If there is more distance between the cork and embouchure, it seems to me that air has to be forced (blown) into the bore in two directions, thus needing a greater effort to make a sound.

Your thoughts?

Posted on September 24, 2008 at 3:22 pm

Comment by dennis

i tryed to make one of your flutes with no luck. just didnt sound right.do you make these flutes for sale. if so where could i get one. i make N.A.flutes but they are end blown. i always want to make and try a side blown flute. but so far no luck with them.

Posted on October 29, 2008 at 6:47 am

Comment by jerry

Chi – regarding the cork position, it is more about positioning it to bring it into tune. You don’t need more air because the issue is making the column of air vibrate, not fill the tube – so it’s more about getting the embrouchure right to get the right sound. It takes surprisingly little breath to make it work.

Posted on October 29, 2008 at 7:03 pm

Comment by jerry

Dennis, sorry, I don’t make them for sale, but I can urge you to have another go – the tubing is pretty cheap, and if you measure well it should be close to being in tune – requiring only a small adjustment of the cork

Posted on October 29, 2008 at 7:06 pm

Comment by Derrick

Very nice blog! I’m going to attempt this soon, any tips on drilling the holes, to prevent chips? There was some talk of masking tape…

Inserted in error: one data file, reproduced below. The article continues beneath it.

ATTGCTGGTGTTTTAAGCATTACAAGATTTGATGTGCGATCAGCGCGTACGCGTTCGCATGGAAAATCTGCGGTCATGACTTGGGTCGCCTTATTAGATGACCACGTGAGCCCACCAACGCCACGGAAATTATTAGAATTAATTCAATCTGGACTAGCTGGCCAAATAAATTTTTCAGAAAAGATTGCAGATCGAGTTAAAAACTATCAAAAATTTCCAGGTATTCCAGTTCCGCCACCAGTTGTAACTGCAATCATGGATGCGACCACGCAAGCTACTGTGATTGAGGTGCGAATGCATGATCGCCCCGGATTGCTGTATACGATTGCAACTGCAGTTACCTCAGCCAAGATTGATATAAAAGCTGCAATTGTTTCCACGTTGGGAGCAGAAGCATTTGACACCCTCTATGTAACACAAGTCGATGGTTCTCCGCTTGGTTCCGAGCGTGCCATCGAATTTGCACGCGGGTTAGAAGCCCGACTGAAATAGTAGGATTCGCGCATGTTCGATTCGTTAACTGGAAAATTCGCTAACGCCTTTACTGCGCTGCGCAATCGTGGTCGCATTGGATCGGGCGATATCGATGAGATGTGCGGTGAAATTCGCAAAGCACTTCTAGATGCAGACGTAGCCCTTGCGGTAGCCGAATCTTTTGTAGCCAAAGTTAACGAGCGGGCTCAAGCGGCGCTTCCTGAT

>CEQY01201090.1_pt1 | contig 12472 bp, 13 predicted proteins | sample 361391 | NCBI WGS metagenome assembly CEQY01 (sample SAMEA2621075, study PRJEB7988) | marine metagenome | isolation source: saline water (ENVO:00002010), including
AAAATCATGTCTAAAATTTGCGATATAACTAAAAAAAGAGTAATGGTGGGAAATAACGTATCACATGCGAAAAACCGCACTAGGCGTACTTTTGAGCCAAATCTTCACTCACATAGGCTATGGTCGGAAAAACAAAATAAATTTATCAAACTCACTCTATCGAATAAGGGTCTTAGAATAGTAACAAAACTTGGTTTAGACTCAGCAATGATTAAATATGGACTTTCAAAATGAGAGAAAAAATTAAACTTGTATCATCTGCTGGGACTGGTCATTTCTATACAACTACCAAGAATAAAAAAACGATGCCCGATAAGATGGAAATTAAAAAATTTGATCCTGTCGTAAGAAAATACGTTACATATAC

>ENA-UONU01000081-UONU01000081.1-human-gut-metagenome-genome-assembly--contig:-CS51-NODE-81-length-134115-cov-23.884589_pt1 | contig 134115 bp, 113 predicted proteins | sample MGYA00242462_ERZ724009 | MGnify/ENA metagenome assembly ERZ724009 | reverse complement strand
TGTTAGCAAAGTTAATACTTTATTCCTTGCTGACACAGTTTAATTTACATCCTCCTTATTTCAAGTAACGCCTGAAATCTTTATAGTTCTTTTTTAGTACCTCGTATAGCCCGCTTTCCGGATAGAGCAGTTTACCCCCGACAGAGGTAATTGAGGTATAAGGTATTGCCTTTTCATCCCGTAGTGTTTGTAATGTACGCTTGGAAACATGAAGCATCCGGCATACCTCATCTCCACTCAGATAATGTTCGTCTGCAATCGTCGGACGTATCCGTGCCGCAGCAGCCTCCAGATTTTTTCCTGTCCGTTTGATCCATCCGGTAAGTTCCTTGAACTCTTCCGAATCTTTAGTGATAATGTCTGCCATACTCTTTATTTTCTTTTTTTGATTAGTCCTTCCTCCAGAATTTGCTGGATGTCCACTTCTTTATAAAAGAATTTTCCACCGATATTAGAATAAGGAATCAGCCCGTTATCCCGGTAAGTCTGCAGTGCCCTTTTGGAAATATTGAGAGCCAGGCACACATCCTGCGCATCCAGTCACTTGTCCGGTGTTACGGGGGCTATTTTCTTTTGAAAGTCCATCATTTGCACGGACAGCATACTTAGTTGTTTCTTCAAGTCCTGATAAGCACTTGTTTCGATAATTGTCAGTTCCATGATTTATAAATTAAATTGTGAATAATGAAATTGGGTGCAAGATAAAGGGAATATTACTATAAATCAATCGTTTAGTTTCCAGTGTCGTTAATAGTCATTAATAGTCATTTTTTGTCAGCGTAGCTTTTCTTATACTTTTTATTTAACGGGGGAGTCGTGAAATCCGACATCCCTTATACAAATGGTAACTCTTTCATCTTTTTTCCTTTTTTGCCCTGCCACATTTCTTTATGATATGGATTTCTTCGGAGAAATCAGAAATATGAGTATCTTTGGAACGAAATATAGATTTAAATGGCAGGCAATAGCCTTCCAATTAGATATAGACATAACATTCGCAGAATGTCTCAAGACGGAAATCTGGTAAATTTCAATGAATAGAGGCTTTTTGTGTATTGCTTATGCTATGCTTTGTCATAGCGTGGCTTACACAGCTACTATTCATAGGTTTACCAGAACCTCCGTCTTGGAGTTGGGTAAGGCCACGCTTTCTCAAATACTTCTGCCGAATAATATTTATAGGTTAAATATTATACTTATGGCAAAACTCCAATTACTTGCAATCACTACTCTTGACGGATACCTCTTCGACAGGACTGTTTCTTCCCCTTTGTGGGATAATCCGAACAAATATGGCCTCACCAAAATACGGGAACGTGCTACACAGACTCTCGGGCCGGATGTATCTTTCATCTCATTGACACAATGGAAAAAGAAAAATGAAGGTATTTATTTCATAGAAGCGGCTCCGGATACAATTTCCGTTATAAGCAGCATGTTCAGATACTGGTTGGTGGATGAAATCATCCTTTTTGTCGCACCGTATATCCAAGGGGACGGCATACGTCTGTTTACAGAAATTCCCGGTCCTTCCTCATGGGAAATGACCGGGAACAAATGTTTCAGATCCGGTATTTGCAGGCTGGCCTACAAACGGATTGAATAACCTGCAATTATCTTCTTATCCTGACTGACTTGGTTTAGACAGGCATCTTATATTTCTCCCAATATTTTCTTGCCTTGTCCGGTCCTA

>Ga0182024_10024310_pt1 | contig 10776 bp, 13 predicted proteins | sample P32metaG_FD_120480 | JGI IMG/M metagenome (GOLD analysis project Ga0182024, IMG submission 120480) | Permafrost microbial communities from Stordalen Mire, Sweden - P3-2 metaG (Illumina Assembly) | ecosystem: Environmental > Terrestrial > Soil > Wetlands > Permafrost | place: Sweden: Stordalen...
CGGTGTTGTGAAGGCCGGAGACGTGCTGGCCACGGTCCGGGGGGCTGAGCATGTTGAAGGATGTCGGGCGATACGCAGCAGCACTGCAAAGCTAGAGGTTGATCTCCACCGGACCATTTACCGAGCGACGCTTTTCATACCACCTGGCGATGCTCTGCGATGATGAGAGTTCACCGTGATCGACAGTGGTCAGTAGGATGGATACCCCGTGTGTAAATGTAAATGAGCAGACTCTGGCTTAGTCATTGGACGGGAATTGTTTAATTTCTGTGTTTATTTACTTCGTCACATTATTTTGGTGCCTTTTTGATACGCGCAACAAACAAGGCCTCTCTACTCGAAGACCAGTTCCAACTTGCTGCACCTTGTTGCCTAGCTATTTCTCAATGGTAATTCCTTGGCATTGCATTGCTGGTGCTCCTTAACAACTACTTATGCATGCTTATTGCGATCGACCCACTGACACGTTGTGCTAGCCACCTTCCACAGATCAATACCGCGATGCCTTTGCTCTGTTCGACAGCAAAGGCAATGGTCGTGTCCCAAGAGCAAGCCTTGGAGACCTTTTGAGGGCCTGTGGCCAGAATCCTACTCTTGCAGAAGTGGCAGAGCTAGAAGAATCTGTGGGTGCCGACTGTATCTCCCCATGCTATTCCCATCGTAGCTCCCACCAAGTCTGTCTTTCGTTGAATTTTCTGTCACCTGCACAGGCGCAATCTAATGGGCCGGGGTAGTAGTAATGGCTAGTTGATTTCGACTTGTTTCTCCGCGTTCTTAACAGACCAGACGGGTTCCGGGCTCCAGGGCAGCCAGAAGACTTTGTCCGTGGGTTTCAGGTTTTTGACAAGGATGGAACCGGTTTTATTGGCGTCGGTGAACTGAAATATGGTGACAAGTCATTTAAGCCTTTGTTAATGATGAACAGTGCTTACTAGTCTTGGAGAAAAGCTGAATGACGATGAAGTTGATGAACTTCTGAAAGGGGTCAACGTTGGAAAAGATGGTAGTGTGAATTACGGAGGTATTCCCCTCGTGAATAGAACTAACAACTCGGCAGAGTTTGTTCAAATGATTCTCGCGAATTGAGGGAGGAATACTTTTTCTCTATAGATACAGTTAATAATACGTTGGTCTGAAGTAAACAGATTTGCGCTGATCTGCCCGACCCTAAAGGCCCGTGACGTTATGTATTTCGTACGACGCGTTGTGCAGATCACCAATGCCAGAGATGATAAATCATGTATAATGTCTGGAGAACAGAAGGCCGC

Thanks!
-Derrick

Posted on November 15, 2008 at 2:23 pm

Comment by Charles

Hi Jerry. Thanks for the step-by-step of your flute-making adventure. I’ve made one Low D flute based on the Tipple design and would love to compare notes. Not a flute player (yet), I’m wondering about your enbouchure – did you simply drill a straight (perpendicular) hole for the embouchure or did you drill on an angle to sharpen the blowing edge or undercut the blowing edge in some way? My flute functions, but there’s loads of room for improvement! Any tips/ideas you’d like to share would be appreciated.

Charles

Posted on January 6, 2009 at 12:23 am

Comment by jerry

Thanks for the comment Charles – I drilled the embouchure perpendicular – like the rest of the holes, but in cleaning up with the half-round needle file I did undercut slightly to present a sharp edge to help split the air better – but it sounded okay just with the hole drilled so I’m not sure the clean-up made a lot of difference.

Cheers
Jerry

Posted on January 6, 2009 at 7:37 am

Comment by jerry

… And for Derrick – to prevent tearout or chipping I attached a layer of masking tape along the length of the tube and drilled through it – it also helped in the marking out process too, as well as keeping the drill bit in position so it wouldn’t wander on the tube.

Cheers
Jerry

Posted on January 6, 2009 at 7:46 am

Comment by Corey

Hi Jerry,

Thanks for sharing this. I’ve just started my interest in flute making, with bamboo particularly but while i’m waiting to harvest some, pvc is a great and cheap way to get the hang of it.

I came across another great and simple tutorial I didn’t think you’d mind me posting here…
Native American PVC Flute – http://www.nativeaccess.com/ancestral/flute-adv.html

Thank you again!

Posted on January 27, 2009 at 10:45 pm

Comment by Theo Evans Stanley